I don’t get why anyone would consider bringing Reyes back: (1) the domestic violence, for which there is far less wink-wink tolerance now than there was a few years ago (and that’s a good thing); (2) it’s hard to believe that he’s as good a player now as he was when the Mets let him go to the Marlins, though the calculation might be different if he’s getting paid league minimum; (3) the current need is for a 3B, not a middle infielder, and there’s no indication that Reyes could adapt as well as, say Ripken or ARod, especially without a full spring training of taking ground balls at third. So,that’s 3 strikes, and we know what that means!

    As for Robles getting the win, when the starter doesn’t make it through 5, it’s scorer’s decision which pitcher gets the win.

  • Matt in Richmond

    I could be wrong, but I don’t think Jose is Greg Hardy. As far as I can tell this is a one time incident and he hasn’t been found guilty of anything in court, so it actually is a one time “alleged” incident. I’m not giving him my unwavering support as a man of unimpeachable character, but I don’t think his situation merits a total black balling. From a baseball perspective then, it probably makes sense to give him a tryout. There doesn’t appear to be a lot to lose. What’s a lot murkier to me is what exactly to do with him if we obtain him. Pinch hitter/runner? Start at second move Walker to 3rd? Our middle infielders have been our most reliable and productive players on both sides of the ball (barring Cespedes) all year. I kinda hate the idea of moving either of them around too much.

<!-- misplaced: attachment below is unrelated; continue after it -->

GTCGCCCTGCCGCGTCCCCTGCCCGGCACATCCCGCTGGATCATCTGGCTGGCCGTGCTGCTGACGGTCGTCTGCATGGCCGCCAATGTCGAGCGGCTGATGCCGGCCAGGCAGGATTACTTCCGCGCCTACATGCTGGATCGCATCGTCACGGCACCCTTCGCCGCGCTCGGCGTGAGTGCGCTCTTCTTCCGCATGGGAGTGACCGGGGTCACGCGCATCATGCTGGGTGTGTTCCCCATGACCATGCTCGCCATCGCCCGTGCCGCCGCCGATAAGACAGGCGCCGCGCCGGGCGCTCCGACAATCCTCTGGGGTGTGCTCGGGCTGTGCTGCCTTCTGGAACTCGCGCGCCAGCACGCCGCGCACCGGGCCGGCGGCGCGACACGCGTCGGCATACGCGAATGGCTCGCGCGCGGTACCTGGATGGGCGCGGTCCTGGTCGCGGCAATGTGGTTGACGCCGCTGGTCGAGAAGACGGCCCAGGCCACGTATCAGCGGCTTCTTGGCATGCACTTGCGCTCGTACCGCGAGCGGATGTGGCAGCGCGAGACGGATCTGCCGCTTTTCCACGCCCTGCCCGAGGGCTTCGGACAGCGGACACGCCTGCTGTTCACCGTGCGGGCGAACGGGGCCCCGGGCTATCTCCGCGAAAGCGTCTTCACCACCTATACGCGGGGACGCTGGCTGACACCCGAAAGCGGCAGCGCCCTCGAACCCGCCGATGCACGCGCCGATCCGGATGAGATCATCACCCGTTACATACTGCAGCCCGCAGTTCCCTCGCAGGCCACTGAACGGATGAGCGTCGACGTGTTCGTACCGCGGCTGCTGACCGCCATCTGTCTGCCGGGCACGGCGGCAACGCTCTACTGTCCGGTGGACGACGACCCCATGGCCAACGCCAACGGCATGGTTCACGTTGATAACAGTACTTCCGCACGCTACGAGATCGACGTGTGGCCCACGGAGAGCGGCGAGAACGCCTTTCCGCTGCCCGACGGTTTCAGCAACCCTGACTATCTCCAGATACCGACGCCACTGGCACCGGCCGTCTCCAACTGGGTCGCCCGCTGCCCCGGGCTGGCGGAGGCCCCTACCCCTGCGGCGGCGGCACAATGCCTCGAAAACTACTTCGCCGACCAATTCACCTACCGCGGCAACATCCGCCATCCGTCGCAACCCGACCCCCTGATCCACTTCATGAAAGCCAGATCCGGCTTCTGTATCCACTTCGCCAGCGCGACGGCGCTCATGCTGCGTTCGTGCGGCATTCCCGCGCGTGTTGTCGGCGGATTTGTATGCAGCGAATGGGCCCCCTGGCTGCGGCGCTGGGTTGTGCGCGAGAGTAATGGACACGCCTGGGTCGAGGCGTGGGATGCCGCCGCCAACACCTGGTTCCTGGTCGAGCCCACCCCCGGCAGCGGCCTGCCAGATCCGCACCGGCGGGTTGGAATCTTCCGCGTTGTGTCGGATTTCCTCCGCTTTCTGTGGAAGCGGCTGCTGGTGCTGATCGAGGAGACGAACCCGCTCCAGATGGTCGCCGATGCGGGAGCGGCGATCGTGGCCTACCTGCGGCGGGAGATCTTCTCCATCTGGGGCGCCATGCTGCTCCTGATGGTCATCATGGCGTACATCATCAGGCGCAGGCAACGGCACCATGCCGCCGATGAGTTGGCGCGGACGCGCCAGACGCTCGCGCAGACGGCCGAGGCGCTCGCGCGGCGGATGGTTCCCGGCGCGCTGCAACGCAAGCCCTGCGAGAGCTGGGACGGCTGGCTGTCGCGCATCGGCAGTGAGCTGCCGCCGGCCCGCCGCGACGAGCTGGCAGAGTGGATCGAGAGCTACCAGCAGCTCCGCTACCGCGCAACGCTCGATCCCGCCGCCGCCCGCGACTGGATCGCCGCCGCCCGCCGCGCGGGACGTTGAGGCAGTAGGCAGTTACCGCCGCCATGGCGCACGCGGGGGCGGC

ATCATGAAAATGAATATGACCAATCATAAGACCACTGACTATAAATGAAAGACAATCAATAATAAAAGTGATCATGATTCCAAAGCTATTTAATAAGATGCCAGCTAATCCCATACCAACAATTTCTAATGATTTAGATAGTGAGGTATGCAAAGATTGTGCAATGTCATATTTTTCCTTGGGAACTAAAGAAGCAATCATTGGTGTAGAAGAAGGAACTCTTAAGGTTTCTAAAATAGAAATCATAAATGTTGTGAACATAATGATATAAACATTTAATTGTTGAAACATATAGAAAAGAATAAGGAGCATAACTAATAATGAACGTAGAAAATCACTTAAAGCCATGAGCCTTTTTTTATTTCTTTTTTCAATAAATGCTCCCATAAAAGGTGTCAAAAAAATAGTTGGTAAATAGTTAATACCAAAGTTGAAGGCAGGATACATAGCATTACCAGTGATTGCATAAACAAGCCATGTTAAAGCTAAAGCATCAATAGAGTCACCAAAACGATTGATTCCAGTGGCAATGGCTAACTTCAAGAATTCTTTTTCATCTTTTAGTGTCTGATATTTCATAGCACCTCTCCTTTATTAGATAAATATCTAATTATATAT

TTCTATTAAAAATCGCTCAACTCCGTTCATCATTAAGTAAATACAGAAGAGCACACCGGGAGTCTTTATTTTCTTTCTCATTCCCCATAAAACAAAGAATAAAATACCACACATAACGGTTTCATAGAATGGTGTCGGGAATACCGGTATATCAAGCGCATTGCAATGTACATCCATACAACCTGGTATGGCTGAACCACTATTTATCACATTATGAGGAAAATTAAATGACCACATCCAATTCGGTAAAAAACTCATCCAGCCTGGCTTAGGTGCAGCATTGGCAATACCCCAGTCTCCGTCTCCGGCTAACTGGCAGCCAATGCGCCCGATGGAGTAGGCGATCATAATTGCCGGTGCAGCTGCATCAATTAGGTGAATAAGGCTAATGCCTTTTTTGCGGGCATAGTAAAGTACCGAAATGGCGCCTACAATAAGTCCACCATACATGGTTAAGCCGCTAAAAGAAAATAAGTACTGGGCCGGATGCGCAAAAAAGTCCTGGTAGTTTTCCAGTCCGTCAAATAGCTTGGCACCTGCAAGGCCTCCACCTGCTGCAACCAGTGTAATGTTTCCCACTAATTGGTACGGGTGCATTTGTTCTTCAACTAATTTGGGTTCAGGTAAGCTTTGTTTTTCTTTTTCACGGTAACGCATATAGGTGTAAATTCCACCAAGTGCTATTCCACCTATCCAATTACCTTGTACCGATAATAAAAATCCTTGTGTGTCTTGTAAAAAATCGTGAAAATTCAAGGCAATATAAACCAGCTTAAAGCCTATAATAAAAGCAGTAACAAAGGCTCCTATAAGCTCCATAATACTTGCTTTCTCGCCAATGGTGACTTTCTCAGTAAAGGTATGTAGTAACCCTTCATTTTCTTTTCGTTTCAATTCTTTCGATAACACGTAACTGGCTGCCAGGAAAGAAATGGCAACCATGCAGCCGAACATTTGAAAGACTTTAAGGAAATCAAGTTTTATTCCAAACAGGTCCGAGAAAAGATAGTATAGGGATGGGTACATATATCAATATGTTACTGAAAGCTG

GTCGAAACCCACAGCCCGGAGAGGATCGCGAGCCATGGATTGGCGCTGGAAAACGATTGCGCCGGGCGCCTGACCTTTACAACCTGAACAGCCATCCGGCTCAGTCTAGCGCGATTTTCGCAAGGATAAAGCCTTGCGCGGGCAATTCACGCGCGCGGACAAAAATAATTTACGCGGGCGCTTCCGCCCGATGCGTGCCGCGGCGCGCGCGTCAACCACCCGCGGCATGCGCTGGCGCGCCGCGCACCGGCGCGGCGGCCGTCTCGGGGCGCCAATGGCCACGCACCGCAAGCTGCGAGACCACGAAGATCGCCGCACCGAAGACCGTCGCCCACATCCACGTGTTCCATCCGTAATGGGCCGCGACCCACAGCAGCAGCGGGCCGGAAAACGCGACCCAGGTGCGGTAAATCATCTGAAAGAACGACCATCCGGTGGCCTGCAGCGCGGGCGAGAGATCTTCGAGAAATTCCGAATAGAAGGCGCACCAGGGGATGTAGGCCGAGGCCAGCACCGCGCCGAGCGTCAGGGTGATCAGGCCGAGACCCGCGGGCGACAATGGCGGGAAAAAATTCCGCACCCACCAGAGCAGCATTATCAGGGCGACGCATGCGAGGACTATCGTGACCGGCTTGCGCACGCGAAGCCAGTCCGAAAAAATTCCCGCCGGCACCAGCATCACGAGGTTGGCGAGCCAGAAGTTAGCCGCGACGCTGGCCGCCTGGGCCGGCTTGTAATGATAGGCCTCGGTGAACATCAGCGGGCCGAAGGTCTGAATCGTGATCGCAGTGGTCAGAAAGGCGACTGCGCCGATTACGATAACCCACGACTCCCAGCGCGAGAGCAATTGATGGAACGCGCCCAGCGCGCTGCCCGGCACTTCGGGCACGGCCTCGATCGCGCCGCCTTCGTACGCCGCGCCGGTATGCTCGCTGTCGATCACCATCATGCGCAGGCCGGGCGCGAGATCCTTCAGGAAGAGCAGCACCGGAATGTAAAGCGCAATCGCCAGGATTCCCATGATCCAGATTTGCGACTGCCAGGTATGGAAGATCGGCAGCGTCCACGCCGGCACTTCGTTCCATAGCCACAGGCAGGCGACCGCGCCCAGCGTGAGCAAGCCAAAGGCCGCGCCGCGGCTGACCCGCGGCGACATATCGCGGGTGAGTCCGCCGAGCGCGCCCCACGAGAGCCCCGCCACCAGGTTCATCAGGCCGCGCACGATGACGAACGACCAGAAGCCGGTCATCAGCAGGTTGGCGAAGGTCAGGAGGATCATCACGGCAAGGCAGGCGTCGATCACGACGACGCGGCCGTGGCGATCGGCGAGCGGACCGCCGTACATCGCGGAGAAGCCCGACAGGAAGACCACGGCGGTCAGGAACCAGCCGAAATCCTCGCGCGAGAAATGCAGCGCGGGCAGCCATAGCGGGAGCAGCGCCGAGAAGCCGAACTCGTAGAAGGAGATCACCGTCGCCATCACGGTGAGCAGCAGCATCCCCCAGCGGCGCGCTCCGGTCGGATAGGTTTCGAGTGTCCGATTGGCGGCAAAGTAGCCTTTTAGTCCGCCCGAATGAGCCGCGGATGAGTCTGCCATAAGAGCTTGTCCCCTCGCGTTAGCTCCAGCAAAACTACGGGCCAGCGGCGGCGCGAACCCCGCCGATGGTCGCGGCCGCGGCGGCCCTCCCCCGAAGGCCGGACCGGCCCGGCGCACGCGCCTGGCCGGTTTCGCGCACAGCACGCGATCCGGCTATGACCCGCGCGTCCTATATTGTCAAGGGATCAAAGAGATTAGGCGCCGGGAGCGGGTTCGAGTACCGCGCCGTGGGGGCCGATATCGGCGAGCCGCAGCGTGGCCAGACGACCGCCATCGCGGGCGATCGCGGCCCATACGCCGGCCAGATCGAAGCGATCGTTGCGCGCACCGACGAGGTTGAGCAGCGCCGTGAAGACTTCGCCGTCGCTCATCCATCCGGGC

As for last night, great win. Sure glad to hear the results on Bartolo’s hand were negative. Tremendous job by the entire bullpen with special props to Robles. Talk about manning up and going above and beyond.